In Cameroon, new churches sprout, many illegally

June 1, 2012

YAOUNDE, Cameroon

New religious movements in Cameroon are promising quick fixes to the many problems facing the country, but established churches are concerned that the newcomers are offering people false hope.

In addition, the government is having trouble controlling the spread of the illegal churches.

Judith Fon, a worshipper with one of the new churches, Winners Chapel International, told ENInews that she left the Catholic Church when her father died two years ago.

“I needed comfort that the Catholic Church couldn’t offer. And at that time, my marriage, too, was in disarray. I went to many denominations and when I came to the chapel, I think I got a message that comforted me,” she told ENInews. Similar stories are told by thousands of youths who leave the mainstream churches to worship with Pentecostal movements.

“The lure for these sects lies in the fact that they promise easy solutions to their followers,” said the Roman Catholic Archbishop of Bamenda, Cornelius Fontem Esua.

The lead pastor of Winners’ Chapel International, John Nchamukong, said in an interview with ENInews that “there is nothing God cannot do, so we tell those without jobs that if they come to us, we will jointly pray with them to procure jobs. To the sick, they don’t need the hospital because Jesus is the supreme healer, and to the lame, we make them whole.”

According to the National Institute of Statistics, unemployment in Cameroon stands at 30 percent and poverty is at 40 percent. Esua said the lure of quick fixes is “perfectly understandable.”

But he is not comfortable with the quality of Bible teaching in the new churches. “It is a complete misinterpretation of the Bible for someone for instance, to tell the sick not to go to hospital for treatment. This is what some of these Pentecostal pastors preach. They tell their sick followers to stay at home and pray, and people end up dying at home,” Esua said.

The government is more concerned about the fact that many of the churches are operating illegally.

“I urge you to guard against the proliferation of associations and groups that have a religious character,” the minister of Territorial Administration and Decentralization (MINATD), Rene Emmanuel Sadi said in a news release, listing 47 legally-authorized religious associations. These include the Roman Catholic Church, the Faith Baptist Church, the Presbyterian Church and the Full Gospel Mission.

Pierre Abessolo, sub-director of public freedoms at MINATD, told ENInews that legal churches have submitted a stamped application, copies of their statutes and regulations and a signed engagement to respect the laws governing freedom of association in Cameroon.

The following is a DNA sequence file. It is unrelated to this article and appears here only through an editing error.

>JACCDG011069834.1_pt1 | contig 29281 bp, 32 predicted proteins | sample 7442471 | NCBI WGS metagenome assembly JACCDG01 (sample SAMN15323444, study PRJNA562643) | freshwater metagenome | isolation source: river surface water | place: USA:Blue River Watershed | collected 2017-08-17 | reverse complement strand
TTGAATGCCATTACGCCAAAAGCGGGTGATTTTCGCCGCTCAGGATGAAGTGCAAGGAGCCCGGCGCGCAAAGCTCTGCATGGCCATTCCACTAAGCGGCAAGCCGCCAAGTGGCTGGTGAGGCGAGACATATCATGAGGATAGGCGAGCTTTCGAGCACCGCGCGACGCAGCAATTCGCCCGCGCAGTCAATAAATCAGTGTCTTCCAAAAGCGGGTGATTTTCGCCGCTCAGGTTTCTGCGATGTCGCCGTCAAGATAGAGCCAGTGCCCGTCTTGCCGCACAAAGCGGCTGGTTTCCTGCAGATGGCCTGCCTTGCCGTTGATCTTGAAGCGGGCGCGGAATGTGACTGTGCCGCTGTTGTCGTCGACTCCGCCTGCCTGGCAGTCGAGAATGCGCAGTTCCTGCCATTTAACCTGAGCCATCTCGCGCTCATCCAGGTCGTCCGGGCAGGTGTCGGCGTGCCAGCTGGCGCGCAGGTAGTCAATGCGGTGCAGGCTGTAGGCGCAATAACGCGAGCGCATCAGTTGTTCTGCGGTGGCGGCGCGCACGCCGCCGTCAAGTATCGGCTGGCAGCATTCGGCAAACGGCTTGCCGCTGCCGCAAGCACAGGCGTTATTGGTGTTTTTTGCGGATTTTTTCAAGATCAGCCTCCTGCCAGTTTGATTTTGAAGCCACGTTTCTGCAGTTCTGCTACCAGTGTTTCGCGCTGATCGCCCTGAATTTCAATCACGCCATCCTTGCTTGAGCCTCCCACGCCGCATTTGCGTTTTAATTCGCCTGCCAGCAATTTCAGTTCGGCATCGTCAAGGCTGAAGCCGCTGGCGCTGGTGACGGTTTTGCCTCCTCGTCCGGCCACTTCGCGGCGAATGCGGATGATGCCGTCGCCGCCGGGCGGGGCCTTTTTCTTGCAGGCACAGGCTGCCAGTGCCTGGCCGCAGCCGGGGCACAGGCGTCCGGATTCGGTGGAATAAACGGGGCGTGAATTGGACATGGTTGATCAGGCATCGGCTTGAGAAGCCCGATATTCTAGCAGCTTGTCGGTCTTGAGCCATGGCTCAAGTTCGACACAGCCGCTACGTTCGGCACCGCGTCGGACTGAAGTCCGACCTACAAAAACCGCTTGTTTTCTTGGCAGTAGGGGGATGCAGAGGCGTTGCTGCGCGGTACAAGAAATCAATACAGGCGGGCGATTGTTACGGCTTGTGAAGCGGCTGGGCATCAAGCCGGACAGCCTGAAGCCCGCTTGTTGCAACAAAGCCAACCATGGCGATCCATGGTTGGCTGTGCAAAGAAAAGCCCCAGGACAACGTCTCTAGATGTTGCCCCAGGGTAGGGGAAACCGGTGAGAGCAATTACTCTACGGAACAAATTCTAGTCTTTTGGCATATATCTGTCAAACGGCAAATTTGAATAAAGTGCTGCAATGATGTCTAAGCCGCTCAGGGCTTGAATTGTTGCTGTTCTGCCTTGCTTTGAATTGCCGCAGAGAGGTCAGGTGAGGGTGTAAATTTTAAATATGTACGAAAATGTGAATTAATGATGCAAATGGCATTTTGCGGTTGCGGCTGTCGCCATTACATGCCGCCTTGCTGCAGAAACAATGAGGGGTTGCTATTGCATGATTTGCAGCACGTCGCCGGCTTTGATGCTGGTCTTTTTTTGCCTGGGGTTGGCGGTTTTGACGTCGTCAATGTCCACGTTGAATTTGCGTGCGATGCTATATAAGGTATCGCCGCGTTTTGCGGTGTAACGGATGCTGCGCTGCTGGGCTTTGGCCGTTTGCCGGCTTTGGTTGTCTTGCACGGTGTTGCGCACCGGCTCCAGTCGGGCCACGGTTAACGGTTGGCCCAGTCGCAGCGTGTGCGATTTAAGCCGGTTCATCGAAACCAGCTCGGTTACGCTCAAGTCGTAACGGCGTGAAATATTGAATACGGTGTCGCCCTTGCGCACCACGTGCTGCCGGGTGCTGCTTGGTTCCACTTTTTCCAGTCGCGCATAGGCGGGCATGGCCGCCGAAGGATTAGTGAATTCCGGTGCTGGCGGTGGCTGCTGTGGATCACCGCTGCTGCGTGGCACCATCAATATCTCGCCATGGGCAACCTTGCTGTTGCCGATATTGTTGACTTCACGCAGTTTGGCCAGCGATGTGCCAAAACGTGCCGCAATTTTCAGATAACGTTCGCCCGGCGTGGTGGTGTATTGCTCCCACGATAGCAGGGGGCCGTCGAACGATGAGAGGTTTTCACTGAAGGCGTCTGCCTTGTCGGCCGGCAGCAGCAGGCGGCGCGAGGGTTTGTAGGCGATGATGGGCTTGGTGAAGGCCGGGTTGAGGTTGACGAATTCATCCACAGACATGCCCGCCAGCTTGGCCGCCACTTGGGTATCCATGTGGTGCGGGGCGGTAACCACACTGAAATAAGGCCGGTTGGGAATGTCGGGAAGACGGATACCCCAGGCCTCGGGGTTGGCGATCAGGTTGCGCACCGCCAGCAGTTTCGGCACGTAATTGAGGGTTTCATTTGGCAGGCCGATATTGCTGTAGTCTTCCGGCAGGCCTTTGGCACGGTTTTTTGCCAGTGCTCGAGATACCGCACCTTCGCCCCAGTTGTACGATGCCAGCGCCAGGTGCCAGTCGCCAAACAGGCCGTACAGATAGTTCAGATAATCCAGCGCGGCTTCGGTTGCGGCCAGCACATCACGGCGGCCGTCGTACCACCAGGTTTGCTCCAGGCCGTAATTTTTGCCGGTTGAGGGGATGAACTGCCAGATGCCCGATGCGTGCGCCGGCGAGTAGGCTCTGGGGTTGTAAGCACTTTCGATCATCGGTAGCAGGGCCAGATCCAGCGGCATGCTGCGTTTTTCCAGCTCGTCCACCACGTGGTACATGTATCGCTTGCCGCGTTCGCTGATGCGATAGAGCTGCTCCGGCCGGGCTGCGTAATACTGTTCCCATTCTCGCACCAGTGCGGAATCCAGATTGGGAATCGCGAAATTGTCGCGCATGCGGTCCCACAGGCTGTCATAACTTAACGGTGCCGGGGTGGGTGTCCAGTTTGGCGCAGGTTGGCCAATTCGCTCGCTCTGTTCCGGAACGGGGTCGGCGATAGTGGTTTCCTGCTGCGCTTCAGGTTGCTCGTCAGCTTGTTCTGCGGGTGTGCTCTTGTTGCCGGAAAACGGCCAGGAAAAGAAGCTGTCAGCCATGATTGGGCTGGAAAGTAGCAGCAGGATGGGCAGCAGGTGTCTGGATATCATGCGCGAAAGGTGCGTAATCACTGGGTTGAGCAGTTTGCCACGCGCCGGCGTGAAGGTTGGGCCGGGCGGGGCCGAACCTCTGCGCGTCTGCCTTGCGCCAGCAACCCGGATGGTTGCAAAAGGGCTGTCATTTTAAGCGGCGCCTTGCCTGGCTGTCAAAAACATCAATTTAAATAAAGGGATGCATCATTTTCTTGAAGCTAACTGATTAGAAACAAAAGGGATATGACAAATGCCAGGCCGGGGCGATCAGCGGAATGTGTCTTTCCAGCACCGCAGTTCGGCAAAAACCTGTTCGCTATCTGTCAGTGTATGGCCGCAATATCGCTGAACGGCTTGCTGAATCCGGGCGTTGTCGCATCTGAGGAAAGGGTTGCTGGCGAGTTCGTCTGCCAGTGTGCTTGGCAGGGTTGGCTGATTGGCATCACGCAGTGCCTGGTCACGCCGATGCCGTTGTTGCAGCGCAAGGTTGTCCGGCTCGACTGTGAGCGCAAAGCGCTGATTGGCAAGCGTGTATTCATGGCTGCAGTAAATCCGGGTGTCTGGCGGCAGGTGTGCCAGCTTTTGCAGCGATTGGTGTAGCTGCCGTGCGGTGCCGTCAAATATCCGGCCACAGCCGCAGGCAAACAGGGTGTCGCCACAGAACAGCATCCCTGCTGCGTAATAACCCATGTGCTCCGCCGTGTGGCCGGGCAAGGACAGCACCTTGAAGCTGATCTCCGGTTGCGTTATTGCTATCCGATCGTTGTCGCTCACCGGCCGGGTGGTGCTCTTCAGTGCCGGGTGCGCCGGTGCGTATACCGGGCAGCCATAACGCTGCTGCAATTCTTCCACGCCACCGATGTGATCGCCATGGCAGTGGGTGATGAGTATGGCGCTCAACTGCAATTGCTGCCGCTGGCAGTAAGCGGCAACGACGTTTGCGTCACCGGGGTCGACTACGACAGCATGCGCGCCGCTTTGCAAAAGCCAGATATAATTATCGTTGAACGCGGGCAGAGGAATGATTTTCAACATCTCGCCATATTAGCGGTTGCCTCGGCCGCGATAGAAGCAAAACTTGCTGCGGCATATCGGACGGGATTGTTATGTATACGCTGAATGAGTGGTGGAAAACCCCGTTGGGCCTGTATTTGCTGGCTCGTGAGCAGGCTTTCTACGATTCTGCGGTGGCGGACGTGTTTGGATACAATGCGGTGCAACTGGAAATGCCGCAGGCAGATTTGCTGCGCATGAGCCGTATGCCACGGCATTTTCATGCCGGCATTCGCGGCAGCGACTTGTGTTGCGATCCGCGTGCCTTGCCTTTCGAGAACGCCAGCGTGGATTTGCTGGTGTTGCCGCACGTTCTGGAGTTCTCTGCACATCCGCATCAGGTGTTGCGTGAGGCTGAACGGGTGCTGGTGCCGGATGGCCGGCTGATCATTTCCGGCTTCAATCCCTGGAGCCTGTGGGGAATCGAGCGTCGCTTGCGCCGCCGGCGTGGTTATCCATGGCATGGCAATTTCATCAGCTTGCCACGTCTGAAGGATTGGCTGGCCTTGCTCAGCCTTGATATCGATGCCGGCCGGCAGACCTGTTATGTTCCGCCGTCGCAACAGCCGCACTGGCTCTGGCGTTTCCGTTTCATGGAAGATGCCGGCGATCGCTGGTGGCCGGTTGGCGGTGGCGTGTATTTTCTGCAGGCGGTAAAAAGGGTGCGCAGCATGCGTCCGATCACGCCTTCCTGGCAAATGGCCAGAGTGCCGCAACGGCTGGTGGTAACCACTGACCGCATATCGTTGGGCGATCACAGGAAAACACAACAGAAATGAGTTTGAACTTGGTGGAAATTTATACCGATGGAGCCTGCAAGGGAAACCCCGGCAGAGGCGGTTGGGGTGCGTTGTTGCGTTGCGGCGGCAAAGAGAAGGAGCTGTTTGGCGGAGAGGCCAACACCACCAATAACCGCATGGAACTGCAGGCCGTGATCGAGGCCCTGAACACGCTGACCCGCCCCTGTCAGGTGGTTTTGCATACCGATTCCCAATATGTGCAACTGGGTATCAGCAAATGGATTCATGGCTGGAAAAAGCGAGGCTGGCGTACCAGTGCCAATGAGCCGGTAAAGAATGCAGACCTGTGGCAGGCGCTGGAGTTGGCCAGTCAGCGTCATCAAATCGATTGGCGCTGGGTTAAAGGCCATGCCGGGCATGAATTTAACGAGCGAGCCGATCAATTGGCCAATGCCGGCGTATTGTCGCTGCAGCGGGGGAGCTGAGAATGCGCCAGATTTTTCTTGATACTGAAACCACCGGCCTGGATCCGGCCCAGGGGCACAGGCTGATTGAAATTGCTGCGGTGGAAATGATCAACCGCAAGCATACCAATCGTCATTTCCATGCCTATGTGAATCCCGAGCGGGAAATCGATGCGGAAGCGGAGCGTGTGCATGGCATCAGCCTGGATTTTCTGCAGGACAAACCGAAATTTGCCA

But loopholes in the law have made it difficult to control the proliferation of illegal churches.

“The law provides that a church can be suspended or dissolved in case it goes against state laws. But legally speaking, you can only sanction what exists. If a religious association is not legally registered, then it cannot be sanctioned because it doesn’t exist,” he told ENInews.

The law does give authorities the right to sanction any group that disturbs the public peace, which is how officials in the Mfoundi  are of Yaounde closed down over 12 churches in March. “Curiously, those churches all turned out to be illegal,” Abessolo said.

Winners’ Chapel International does not appear on the list of authorized churches. Nchamukong admitted he has no legal papers, commenting, “God’s work doesn’t need a license, does it?”

 

  1. A problem of too many churches? The established church glowering at flourishing independent churches? Writing off the active churches as offering false hope? What's the problem with people coming alive in Christ and banding themselves together as an active, miracle-working, community-stirring body of believers? I seem to remember something like that happening at Pentecost, and the religious establishment casting a jaundiced eye toward that church, too. And the part about the government "having trouble controlling the spread of the illegal churches" is troubling in itself. Internationally, aren't we supposed to have religious freedom? Why should a government concern itself with the spread of churches, and why should it deem some illegal? Finally, isn't the title "Minister of Territorial Administration and Decentralization" an oxymoron? It would seem that the fellow would be so busy administering and then decentralizing what he had administered that he would have little time left to "guard against the proliferation of associations and groups that have a religious character." Why should that be necessary? The ENI article and our PNS that published it seem pretty comfortable with the Cameroon government enduring Presbyterians but harassing Pentecostals and independents. I must say that it makes me very uncomfortable to have my church administration apparently comfortable with the persecution of other Christians.

    by Jim Berkley

    June 2, 2012

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